The take-away message from the Global Symposium on Soil Biodiversity, held this past April and hosted by the Food and Agriculture Organization of the United Nations (FAO), was very clear: "Act now to fight soil biodiversity loss or bear the consequences of ever-greater losses in the fertility of soil, of threat to global food supplies and food safety."
The rich diversity and interaction of the varied species of microbes, animals and insects that live in our soil contributes significantly to the functioning of all ecosystems. Primary agents of nutrient cycling, our soil species also help sequester carbon and modify soil's physical structure and water regimes, increasing the amount and efficiency of nutrient delivery to plants, while also enhancing plant health and, in turn, human health.
Declines in soil's integrity are well-known. Thirty-three percent of our earth's soils are already degraded, with estimates that if the current rate of degradation continues, we could run out of topsoil in only about 60 years.
Dr. Rattan Lal, winner of the World Food Prize 2020 and Goodwill Ambassador of the Inter-American Institute for Cooperation on Agriculture, a partner of the Compost Council of Canada, helped close the 2021 Global Symposium on Soil Biodiversity by stating: "This is the time for . . . the realization that the health of soil, plants, animals, people and the environment is one and indivisible."
Much like growing worries about how to manage climate change, there is an almost paralyzing uncertainty as to what can be done to help put the brakes on soil's growing poverty. As individuals, so much is out of our control and yet, as the leaders of the waste management industry, we know that an undisputable beacon of hope exists within the component of the waste stream that still remains largely underappreciated - organic residuals.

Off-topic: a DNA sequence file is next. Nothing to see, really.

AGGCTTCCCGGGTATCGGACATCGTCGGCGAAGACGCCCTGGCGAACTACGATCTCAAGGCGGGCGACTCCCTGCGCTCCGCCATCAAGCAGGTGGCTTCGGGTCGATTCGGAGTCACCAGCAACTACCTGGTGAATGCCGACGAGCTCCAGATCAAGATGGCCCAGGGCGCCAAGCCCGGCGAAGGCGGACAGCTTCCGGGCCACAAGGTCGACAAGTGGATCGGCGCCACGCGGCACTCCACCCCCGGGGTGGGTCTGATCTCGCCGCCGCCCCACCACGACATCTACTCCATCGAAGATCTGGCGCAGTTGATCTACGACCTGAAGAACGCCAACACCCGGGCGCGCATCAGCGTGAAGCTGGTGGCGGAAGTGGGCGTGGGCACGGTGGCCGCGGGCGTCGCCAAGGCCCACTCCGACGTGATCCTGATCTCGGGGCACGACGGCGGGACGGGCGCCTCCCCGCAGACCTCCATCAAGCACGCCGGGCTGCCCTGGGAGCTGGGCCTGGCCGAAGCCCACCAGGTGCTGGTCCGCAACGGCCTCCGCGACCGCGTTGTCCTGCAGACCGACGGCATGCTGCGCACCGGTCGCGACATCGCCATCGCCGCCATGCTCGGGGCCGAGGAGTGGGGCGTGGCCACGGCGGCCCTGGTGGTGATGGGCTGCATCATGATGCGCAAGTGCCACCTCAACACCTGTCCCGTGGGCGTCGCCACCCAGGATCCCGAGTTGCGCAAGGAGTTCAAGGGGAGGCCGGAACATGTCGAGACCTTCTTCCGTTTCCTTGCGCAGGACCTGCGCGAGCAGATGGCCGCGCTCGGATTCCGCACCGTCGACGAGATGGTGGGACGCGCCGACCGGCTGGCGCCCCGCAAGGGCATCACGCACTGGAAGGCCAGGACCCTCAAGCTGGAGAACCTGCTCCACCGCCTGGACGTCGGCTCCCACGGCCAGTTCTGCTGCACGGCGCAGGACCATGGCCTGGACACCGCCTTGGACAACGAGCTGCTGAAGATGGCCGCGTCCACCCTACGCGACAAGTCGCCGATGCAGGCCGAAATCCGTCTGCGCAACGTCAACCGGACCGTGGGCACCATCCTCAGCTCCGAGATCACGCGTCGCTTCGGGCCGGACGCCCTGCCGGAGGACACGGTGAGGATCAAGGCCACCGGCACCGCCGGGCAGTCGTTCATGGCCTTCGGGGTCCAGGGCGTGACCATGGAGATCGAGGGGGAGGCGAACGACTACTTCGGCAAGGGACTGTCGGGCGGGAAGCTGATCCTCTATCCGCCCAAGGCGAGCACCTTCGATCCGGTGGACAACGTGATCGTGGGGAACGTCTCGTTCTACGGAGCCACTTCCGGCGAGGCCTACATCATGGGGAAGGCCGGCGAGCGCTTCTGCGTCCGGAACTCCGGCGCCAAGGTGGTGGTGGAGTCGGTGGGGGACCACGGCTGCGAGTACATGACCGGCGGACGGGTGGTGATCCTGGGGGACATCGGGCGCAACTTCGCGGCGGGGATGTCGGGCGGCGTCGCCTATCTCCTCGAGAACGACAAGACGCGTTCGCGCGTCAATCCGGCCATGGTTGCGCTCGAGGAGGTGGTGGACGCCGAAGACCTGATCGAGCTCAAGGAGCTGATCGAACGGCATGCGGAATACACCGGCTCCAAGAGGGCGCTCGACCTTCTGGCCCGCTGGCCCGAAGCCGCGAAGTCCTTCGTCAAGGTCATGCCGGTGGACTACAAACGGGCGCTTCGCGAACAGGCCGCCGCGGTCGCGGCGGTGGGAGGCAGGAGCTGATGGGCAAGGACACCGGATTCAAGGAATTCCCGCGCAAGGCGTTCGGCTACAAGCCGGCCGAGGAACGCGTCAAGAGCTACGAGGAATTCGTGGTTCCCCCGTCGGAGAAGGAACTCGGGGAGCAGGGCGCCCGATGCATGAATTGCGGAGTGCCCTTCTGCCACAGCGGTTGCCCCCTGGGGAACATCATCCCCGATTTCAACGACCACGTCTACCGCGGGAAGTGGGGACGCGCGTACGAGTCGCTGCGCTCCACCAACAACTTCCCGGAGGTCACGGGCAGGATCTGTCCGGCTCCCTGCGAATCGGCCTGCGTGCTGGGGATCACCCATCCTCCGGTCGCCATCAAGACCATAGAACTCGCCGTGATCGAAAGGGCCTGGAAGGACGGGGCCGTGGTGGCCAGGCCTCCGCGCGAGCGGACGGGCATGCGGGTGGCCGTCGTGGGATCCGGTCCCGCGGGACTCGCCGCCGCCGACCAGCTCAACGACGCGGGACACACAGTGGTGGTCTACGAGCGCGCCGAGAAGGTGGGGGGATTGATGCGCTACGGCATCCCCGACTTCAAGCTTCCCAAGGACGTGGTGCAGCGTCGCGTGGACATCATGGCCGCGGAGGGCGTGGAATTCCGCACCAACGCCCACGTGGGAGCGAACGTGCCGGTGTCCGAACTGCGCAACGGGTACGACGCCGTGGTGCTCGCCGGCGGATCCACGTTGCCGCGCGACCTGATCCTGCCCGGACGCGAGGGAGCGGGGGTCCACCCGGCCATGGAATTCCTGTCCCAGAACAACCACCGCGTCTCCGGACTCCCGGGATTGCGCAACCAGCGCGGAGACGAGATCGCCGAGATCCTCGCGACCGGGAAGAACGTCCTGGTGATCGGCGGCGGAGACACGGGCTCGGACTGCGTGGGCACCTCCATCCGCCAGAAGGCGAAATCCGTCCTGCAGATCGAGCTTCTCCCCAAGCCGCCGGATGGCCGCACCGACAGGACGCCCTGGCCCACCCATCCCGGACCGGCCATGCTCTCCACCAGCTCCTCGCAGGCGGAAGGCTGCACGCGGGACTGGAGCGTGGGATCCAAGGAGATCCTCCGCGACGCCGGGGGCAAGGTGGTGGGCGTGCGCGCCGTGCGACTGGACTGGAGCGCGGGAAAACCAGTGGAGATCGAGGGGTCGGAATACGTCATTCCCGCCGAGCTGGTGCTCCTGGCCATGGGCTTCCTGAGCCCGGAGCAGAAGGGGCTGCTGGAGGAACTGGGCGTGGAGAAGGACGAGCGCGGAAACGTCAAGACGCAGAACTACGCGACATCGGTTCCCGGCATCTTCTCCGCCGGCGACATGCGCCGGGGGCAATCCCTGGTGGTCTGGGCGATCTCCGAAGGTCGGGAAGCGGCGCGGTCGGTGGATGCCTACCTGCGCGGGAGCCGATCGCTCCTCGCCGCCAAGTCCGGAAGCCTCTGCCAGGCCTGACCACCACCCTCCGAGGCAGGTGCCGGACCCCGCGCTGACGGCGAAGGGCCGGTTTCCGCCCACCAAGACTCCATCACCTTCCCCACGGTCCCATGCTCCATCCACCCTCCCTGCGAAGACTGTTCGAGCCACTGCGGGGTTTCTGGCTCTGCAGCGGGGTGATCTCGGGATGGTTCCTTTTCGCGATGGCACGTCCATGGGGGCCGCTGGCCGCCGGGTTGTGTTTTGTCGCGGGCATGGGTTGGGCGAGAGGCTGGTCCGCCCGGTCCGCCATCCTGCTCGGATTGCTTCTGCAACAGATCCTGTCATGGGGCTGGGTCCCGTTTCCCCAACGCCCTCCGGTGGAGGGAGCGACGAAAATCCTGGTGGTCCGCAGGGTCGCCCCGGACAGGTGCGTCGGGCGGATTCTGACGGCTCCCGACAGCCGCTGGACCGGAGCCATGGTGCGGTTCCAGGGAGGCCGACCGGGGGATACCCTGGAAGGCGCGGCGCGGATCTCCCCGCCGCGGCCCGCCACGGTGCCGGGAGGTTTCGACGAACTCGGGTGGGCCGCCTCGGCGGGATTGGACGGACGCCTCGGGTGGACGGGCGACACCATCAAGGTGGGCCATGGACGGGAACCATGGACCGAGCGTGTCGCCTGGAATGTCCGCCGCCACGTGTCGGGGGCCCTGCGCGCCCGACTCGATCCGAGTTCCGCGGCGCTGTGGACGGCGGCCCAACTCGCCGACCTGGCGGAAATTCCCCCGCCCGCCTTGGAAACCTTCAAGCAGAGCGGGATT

Compost's organic matter is essential for soil's biodiversity - providing food, shelter and the right living conditions. But it is not just about the microbes and other soil species. Their very ability to function yields great benefits for us - with healthier soils comes better water quality and quantity, improved local food security, better nutrition and human health, as well as the sequestering of carbon which helps cool our climate.
Current diversion rates and insufficient infrastructure to manufacture the compost needed for our soils show that we are not doing enough. Canada's "aspirational" goal to reduce waste by 50 percent by 2040, almost 20 years from now and 50 years from reduction goals that were set in the early 1990s, is shameful.
We need to do better. Currently only one-third of our organic residuals are being recycled. The remainder is being landfilled and is responsible for methane emissions from "nuisance grounds," which account for 20 percent of Canada's national methane emissions.
A recent Canadian Food Inspection Agency presentation acknowledged that 77 percent of Canada's nitrous oxide emissions - the greenhouse gas which damages the ozone layer and is about 300 times more potent than carbon dioxide - are created through the use of inorganic, nitrogen-based fertilizers. Compost is simply a better way. It can optimize nutrient input into soil, providing better soil structure to help with their absorption by crops and within the soil, rather than promoting their escape into the air as nitrous oxide, run-off into surface water, or leachate into groundwater.
We stand at a precipice. We either continue at a laissez-faire pace, using all the well-known excuses, or we say "not on our watch" and put our full force of efforts into recycling organics and composting. By using compost to help with the fight for healthy soil biodiversity, we can win this battle.
Susan Antler is the executive director of the Compost Council of Canada.